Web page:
To Be a Better Product Manager You Have To Stop Thinking In List Mode

The big problem with PM tools is that they are stuck in “list mode” – they mostly treat requirements as a list to be gotten through. Agile has made this even worse – because it doesn’t even know about dependencies and other relationships. But many-to-many relationships, and even squishier relationships than that, are the stock in trade of product managers.

A big part of the job of a PM tool (in addition to keeping useful lists) is to be an offboard memory for me, so I don’t have to make the same decision twice, and if I do need to revisit a decision, I can easily remember what led to the original decision. I’d also like it to help me find the things that I’ve already done some thinking about and enable me to reuse that thinking in the same context or a new context.

So, some of the questions I regularly ask myself, and I’d rather ask my tool:

  • Did I have this idea before? (It’s amazing how often this happens!)
  • What did I push to the back of the line a while ago that I should check now?
  • Why did I make this decision versus the other decision?
  • Is there anything like this in the system already?
  • Have I already been through this thought process for another feature, and can I reuse that thought process?

What I want is the system to recognize patterns, even very simple ones at first, and surface them to me. It has to be non-stupid, but it can be simple. For example, for the various impact areas I discussed last week, there are three potential states: “not applicable,” “ask me later,” and other. (“Other” being the actual description of the impact.) It would be hard to correlate the “other” answers – not impossible, there’s technology for it, but it would be hard. But it’s easy to make use of the N/A and “ask me later” states.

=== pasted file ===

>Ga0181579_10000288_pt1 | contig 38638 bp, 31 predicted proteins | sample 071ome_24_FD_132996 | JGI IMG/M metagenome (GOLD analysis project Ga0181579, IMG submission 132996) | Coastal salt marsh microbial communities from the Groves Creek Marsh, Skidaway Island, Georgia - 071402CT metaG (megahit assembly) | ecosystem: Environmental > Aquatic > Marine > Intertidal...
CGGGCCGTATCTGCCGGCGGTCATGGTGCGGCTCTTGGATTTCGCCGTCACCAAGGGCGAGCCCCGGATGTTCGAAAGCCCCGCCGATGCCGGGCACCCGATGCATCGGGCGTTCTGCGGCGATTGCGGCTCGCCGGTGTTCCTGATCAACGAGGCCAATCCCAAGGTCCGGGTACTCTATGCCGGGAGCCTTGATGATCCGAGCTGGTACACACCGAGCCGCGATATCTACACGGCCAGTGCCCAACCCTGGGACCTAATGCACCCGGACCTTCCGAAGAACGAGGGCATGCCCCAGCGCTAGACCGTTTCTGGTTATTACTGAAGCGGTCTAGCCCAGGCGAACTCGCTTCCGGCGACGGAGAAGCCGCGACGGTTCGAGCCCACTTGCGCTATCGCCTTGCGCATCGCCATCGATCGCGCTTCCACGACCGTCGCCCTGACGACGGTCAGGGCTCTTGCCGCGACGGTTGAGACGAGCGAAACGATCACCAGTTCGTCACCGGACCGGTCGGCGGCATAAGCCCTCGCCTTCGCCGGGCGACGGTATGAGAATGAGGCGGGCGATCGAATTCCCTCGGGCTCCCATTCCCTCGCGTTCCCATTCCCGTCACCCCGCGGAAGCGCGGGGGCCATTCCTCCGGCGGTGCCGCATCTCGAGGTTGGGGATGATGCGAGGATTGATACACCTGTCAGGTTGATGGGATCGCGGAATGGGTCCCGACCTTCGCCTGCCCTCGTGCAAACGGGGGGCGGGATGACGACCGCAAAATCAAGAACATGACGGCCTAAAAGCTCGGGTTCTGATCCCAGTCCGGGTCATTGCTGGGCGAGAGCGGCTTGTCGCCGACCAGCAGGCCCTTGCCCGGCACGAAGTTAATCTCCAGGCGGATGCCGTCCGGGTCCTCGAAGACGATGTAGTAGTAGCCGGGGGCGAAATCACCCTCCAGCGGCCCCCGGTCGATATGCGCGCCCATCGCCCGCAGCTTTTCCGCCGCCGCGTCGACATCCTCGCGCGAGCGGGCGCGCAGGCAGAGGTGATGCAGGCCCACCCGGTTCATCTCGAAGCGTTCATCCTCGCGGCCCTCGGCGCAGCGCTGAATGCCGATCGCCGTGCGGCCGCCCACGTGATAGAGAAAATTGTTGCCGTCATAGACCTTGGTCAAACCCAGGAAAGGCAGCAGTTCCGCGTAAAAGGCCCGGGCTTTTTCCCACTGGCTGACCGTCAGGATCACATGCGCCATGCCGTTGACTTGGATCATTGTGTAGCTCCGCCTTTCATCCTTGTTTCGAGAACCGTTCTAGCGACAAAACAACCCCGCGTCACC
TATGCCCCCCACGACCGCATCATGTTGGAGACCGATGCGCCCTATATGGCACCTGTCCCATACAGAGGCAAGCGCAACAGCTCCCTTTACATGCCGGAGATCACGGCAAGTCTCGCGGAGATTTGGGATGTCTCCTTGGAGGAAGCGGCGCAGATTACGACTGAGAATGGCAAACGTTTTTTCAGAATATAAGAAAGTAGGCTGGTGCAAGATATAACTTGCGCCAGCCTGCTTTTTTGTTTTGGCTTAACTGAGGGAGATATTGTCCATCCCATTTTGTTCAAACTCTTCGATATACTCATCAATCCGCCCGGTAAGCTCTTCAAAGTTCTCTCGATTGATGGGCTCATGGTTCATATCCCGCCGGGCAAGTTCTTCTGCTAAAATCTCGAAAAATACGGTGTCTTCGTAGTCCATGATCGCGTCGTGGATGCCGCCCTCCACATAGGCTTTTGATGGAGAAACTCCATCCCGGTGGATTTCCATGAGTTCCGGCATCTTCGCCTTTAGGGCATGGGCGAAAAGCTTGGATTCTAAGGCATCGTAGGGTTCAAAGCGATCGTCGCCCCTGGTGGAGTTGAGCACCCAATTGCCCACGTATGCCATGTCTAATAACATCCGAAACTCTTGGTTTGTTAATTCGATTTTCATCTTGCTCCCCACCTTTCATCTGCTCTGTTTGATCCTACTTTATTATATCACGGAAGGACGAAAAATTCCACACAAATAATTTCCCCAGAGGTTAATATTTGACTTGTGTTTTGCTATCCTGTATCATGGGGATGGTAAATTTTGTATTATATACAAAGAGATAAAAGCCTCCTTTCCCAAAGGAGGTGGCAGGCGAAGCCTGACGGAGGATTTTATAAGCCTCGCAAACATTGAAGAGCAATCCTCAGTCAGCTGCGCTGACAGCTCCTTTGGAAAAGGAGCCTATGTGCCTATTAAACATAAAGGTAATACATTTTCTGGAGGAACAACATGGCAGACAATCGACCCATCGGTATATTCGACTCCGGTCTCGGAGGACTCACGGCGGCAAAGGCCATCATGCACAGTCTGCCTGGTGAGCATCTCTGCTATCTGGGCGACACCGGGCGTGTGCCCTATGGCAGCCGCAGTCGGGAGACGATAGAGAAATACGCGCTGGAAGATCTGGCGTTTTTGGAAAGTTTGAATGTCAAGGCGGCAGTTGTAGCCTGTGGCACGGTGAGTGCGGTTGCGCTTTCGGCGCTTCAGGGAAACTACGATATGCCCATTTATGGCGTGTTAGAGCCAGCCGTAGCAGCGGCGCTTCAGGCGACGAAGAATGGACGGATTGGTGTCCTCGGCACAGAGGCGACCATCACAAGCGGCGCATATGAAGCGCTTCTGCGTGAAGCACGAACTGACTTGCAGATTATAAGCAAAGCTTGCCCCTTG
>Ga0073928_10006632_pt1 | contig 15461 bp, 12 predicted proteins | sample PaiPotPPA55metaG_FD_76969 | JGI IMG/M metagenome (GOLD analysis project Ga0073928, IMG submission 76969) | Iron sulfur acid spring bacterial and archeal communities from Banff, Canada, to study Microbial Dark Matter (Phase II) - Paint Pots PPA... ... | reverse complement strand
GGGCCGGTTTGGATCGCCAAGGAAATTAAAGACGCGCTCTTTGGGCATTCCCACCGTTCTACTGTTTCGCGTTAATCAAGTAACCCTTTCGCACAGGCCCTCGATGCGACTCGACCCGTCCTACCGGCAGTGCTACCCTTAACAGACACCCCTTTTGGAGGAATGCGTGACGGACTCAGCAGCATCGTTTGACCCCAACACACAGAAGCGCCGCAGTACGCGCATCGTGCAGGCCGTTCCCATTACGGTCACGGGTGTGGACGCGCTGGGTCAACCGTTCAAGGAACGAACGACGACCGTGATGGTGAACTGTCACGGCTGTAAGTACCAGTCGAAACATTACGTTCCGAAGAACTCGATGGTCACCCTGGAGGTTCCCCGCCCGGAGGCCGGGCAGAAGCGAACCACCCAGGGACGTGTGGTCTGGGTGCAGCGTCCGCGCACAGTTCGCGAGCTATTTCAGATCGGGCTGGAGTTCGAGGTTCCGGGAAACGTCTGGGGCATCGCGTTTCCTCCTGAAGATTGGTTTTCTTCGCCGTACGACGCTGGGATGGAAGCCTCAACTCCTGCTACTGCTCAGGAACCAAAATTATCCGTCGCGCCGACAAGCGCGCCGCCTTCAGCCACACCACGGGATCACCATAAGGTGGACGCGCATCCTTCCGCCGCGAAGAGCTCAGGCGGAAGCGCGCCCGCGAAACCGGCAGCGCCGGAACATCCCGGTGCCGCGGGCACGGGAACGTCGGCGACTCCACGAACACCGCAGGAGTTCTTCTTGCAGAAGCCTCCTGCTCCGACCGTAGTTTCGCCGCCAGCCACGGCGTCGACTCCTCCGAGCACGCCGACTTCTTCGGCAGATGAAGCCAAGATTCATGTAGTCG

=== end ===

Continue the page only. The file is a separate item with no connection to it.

Obviously, “ask me later” means the system should remind me later, at a reasonable time in the future, that I haven’t answered those questions. Just as it might remind me at various points that I haven’t written the value proposition yet, or other things. For the N/A answers – at least it could list out the other features that have a similar set of N/A answers, which might reflect an underlying similarity that can be reused.

Taking that a step further, if I answer N/A for some impact area, that presumably means that the feature doesn’t impact that area at all, which has implications for the cost of implementing the feature. Some areas are costly to make changes to, while others are less costly. So if I get a low estimate for a feature that has an impact in a high cost area, the tool should warn me.

Another analysis of the same situation – if I have a feature that has an impact in a high cost area, I should double-check its rationale for existing – important customers want it, or it’s important to align to market themes, or whatever it might be.

Simply going through a list of features is never going to give me these kinds of insights. And today I have to remember to do all that myself.

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3 comments

  1. Thanks for the useful post, and especially the list of questions that it would be great for a tool to answer. I agree that finding the patterns is the essential aspect, and I like how you are bringing the list view and pattern view together here.

    • Mr Hobbs – thanks for the comment. My constant refrain is that there are things we do as product managers that require us to find patterns, some of which at least the computer could be finding for us.

  2. […] It is necessary to take some thoughts out of the mind of the product manager and put them into the tool, so he/she doesn’t need to worry about them. Something Nils has detailed in another blog post […]

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